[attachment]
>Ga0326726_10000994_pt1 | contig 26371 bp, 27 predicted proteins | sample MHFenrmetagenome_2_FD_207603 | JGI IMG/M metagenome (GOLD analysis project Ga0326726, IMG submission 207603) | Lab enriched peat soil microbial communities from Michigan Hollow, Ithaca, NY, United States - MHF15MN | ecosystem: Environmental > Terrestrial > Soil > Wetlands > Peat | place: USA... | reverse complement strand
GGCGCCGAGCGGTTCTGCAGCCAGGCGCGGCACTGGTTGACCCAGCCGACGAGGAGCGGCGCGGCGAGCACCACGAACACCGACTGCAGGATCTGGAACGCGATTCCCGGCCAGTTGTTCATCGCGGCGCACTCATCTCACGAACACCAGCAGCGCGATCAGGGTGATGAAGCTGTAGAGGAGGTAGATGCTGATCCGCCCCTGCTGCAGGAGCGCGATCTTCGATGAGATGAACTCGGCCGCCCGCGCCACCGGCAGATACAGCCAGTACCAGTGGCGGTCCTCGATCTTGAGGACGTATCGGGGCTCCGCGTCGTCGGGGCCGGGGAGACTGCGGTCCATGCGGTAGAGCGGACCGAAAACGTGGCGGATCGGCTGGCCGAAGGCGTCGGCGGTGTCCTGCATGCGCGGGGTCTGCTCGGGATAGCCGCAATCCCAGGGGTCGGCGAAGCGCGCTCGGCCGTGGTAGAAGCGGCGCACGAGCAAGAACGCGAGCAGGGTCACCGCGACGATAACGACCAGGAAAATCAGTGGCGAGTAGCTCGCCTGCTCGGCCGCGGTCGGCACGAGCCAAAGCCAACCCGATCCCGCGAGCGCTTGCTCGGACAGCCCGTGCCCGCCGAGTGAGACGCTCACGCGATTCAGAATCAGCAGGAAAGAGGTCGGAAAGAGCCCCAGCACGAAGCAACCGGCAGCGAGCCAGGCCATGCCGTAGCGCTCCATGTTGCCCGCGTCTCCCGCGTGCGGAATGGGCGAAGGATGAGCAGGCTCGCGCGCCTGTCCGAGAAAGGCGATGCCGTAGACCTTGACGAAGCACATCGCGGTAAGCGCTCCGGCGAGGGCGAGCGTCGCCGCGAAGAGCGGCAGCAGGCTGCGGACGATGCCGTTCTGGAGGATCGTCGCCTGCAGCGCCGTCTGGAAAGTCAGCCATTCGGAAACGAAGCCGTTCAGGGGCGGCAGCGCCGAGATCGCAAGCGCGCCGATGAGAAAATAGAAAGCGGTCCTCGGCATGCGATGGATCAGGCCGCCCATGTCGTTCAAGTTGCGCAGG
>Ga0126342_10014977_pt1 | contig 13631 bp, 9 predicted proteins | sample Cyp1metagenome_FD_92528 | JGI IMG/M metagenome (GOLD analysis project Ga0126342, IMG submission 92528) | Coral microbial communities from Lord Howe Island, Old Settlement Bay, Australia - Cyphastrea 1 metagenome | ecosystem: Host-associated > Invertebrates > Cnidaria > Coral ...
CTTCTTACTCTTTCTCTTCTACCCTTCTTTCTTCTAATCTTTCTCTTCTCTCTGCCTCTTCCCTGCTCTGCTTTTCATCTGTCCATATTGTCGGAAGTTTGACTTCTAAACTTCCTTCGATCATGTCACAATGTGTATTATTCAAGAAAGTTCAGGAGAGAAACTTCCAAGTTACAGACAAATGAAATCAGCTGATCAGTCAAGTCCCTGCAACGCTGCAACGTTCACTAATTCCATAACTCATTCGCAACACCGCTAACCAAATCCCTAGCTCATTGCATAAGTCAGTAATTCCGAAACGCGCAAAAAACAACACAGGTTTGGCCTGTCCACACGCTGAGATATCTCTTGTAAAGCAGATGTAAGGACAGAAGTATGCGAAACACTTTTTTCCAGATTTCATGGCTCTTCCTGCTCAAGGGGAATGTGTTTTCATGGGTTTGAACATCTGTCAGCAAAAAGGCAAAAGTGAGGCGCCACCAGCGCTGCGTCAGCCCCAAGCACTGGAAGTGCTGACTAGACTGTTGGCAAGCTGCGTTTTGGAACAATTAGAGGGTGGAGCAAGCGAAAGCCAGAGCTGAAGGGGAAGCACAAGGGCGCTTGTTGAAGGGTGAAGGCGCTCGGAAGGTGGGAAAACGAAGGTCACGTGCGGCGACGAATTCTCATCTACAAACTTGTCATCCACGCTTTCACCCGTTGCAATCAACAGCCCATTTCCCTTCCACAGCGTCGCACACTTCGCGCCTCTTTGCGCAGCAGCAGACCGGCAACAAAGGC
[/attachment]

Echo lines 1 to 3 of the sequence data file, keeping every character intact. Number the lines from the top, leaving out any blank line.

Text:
>Ga0326726_10000994_pt1 | contig 26371 bp, 27 predicted proteins | sample MHFenrmetagenome_2_FD_207603 | JGI IMG/M metagenome (GOLD analysis project Ga0326726, IMG submission 207603) | Lab enriched peat soil microbial communities from Michigan Hollow, Ithaca, NY, United States - MHF15MN | ecosystem: Environmental > Terrestrial > Soil > Wetlands > Peat | place: USA... | reverse complement strand
GGCGCCGAGCGGTTCTGCAGCCAGGCGCGGCACTGGTTGACCCAGCCGACGAGGAGCGGCGCGGCGAGCACCACGAACACCGACTGCAGGATCTGGAACGCGATTCCCGGCCAGTTGTTCATCGCGGCGCACTCATCTCACGAACACCAGCAGCGCGATCAGGGTGATGAAGCTGTAGAGGAGGTAGATGCTGATCCGCCCCTGCTGCAGGAGCGCGATCTTCGATGAGATGAACTCGGCCGCCCGCGCCACCGGCAGATACAGCCAGTACCAGTGGCGGTCCTCGATCTTGAGGACGTATCGGGGCTCCGCGTCGTCGGGGCCGGGGAGACTGCGGTCCATGCGGTAGAGCGGACCGAAAACGTGGCGGATCGGCTGGCCGAAGGCGTCGGCGGTGTCCTGCATGCGCGGGGTCTGCTCGGGATAGCCGCAATCCCAGGGGTCGGCGAAGCGCGCTCGGCCGTGGTAGAAGCGGCGCACGAGCAAGAACGCGAGCAGGGTCACCGCGACGATAACGACCAGGAAAATCAGTGGCGAGTAGCTCGCCTGCTCGGCCGCGGTCGGCACGAGCCAAAGCCAACCCGATCCCGCGAGCGCTTGCTCGGACAGCCCGTGCCCGCCGAGTGAGACGCTCACGCGATTCAGAATCAGCAGGAAAGAGGTCGGAAAGAGCCCCAGCACGAAGCAACCGGCAGCGAGCCAGGCCATGCCGTAGCGCTCCATGTTGCCCGCGTCTCCCGCGTGCGGAATGGGCGAAGGATGAGCAGGCTCGCGCGCCTGTCCGAGAAAGGCGATGCCGTAGACCTTGACGAAGCACATCGCGGTAAGCGCTCCGGCGAGGGCGAGCGTCGCCGCGAAGAGCGGCAGCAGGCTGCGGACGATGCCGTTCTGGAGGATCGTCGCCTGCAGCGCCGTCTGGAAAGTCAGCCATTCGGAAACGAAGCCGTTCAGGGGCGGCAGCGCCGAGATCGCAAGCGCGCCGATGAGAAAATAGAAAGCGGTCCTCGGCATGCGATGGATCAGGCCGCCCATGTCGTTCAAGTTGCGCAGG
>Ga0126342_10014977_pt1 | contig 13631 bp, 9 predicted proteins | sample Cyp1metagenome_FD_92528 | JGI IMG/M metagenome (GOLD analysis project Ga0126342, IMG submission 92528) | Coral microbial communities from Lord Howe Island, Old Settlement Bay, Australia - Cyphastrea 1 metagenome | ecosystem: Host-associated > Invertebrates > Cnidaria > Coral ...